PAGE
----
In the 1980s the Whistler Question began posing a question to three to six people and publishing their responses under “Whistler’s Answers” (not to be confused with the Whistler Answer). Each week, we’ll be sharing one question and the answers given back in 1983. Please note, all names/answers/occupations/neighbourhoods represent information given to the Question at the time of publishing and do not necessarily reflect the person today.
Some context for this week’s question: In May 1983, Whistler Council passed a resolution to lower trail crew wages from $8.50/hour to $6.50/hour for all staff hired after May 15, 1983, in order to keep municipal wages in line with the wages paid for similar work by other businesses in the valley. This was met with mixed reactions. Whistler Mountain said that it had been having trouble hiring lift operators at $5.50/hour when they were earning more from the municipality in the winter, some thought it was unfair to expect taxpayers to subsidize the municipality’s higher rate of pay, and others thought that the job security and preferential hiring for future seasons were benefits that made up for the lower wage. However, Blackcomb Mountain said they had not been having trouble finding seasonal employees, and other pointed out that parks and recreation workers in West Vancouver (who were unionized) were making $11.15/hour for the same work.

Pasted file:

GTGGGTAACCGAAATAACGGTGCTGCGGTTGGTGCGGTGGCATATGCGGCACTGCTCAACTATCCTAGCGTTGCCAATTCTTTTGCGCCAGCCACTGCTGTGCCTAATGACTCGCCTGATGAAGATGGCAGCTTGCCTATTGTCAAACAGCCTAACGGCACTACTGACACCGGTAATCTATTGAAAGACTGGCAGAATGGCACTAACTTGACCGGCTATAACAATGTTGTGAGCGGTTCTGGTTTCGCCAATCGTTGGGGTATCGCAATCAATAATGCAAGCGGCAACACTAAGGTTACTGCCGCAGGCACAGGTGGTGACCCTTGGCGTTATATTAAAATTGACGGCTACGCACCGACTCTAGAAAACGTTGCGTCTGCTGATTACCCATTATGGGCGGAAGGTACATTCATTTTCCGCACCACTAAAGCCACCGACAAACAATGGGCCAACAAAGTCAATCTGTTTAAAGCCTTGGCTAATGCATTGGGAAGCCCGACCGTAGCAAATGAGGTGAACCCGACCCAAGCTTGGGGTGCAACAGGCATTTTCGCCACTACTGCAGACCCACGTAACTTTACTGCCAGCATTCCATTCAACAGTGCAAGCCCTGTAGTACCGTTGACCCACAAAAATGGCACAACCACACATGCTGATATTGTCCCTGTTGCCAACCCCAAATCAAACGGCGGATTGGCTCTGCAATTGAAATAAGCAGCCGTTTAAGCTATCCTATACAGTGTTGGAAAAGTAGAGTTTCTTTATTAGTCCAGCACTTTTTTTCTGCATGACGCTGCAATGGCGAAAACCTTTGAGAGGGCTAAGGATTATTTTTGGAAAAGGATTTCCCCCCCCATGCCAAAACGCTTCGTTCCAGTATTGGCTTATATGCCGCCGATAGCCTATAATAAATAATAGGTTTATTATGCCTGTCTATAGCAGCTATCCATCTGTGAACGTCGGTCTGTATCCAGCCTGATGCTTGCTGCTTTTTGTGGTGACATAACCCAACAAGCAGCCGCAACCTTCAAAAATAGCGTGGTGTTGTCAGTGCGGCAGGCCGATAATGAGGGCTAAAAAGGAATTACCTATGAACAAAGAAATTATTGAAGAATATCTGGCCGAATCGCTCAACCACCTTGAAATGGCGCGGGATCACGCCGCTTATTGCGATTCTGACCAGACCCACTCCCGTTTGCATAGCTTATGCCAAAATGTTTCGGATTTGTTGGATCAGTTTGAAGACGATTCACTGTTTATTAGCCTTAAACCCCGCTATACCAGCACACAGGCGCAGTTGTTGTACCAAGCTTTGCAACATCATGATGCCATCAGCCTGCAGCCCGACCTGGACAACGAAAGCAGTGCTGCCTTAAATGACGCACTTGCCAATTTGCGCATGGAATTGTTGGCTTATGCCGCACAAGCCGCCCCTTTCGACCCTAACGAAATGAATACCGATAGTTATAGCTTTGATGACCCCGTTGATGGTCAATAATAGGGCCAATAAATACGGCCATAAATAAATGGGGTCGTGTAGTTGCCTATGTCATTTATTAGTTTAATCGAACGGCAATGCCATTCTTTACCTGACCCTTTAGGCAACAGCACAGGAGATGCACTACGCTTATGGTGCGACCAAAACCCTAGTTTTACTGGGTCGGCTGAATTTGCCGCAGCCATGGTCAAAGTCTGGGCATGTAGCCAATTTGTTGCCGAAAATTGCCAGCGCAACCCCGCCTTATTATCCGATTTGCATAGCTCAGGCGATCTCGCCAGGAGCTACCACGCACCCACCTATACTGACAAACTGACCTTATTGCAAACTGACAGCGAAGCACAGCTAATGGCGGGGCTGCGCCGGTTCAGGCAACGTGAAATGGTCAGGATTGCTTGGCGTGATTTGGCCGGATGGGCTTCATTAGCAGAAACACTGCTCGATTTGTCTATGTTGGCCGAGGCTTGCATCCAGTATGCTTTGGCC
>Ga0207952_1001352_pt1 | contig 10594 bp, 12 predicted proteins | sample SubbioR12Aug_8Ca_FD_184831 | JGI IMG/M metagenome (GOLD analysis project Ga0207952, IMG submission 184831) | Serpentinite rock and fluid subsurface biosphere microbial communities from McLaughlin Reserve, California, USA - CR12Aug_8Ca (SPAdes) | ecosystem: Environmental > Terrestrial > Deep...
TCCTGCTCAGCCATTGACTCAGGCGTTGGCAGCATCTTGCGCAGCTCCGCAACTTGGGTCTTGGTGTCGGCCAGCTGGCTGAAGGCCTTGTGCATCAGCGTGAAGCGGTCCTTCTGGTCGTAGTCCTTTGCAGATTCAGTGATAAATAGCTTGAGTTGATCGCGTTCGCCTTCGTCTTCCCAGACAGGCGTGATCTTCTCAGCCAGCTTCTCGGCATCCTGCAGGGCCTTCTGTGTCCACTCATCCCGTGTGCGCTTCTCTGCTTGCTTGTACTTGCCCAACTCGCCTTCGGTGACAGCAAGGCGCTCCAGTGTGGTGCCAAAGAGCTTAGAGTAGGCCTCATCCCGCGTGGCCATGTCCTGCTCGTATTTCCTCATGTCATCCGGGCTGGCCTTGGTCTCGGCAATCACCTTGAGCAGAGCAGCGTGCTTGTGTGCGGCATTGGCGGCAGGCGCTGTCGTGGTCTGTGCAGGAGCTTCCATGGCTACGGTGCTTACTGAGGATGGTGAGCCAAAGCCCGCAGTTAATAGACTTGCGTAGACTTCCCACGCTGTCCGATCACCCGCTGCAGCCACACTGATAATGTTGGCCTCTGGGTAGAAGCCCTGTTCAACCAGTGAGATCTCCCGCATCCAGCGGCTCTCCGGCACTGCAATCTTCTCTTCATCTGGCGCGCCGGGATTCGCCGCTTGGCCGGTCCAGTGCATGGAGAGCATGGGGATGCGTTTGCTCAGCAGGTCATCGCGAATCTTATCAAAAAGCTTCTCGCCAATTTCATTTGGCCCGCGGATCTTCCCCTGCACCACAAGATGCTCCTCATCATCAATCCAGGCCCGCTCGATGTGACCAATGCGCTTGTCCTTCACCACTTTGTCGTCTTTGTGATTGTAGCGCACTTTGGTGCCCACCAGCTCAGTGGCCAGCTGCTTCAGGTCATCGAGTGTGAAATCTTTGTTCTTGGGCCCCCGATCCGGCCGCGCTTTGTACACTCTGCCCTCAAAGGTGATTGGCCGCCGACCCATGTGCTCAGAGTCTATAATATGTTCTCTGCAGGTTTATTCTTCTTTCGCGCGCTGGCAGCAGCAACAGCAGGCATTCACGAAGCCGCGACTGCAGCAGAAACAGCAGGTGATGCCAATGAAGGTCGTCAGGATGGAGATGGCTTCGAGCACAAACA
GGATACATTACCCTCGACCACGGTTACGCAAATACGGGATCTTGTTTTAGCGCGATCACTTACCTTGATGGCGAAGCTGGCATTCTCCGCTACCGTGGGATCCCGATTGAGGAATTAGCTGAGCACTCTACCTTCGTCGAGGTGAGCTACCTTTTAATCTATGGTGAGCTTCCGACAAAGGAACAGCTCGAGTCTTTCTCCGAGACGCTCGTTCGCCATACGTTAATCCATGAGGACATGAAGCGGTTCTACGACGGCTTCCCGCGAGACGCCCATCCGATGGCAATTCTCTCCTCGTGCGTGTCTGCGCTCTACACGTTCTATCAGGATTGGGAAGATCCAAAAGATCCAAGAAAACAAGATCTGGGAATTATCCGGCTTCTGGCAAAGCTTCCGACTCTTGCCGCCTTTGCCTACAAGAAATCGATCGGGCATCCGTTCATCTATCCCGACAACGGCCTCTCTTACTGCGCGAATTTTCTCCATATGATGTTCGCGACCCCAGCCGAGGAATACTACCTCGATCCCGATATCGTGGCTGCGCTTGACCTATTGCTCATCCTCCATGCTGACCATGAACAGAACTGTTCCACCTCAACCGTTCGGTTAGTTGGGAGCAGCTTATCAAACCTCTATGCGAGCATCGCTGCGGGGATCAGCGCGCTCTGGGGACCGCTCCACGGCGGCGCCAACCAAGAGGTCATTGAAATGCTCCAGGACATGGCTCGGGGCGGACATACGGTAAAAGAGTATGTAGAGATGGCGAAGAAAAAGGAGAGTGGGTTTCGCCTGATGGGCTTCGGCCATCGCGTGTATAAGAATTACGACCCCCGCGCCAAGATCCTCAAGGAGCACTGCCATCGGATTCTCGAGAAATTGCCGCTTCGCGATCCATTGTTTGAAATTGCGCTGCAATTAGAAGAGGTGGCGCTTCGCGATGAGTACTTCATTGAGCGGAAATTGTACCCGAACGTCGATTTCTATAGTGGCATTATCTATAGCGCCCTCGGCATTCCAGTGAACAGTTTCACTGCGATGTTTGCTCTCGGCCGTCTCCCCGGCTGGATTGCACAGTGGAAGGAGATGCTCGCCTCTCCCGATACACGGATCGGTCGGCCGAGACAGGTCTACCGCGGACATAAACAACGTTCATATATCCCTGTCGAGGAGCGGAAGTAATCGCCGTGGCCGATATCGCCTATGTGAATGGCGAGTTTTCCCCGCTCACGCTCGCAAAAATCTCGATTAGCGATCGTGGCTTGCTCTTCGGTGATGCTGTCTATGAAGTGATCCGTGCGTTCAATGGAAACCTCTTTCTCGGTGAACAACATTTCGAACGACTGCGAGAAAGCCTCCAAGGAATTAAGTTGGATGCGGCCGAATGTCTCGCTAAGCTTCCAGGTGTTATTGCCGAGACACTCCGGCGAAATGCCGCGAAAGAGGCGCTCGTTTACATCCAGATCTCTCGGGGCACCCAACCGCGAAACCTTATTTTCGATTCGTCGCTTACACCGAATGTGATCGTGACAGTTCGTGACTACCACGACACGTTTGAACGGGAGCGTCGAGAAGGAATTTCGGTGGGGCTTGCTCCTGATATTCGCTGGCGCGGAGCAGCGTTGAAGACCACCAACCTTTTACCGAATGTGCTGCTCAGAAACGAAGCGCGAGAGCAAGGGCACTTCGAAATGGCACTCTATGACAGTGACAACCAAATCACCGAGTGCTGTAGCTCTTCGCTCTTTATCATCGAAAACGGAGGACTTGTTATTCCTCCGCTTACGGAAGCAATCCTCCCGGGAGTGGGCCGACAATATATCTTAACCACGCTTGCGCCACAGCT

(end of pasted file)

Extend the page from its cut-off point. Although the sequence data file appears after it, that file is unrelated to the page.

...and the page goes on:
Question: Do you think the municipality should pay lower wages to its seasonal employees to stay in line with what the mountains pay?
Dave Manual – Garbologist – Alta Vista
Two factors are involved that make me disagree with that idea. First the trail crew does a lot of hard physical work and second the lifties are underpaid anyway. They’re expecting people to live below the poverty line. Everyone’s into cutting back these days but such a drastic cut is unnecessary.
Andy Williamson – Dishwasher – Gondola Area
That’s nuts! You can’t justify lowering the wages of one group of people just because another group is underpaid in the first place. The lifties get certain privileges with their jobs to help compensate for low wages, what can they offer the trail crew?
Kevin Morgan – Employment Bridging Assistance Program Employee – White Gold
I think the municipal trail crew should be earning even more than they are. They are out there doing very physical labour and several of them have experience. They deserve all the money they get – no way should their wages by any less than they are.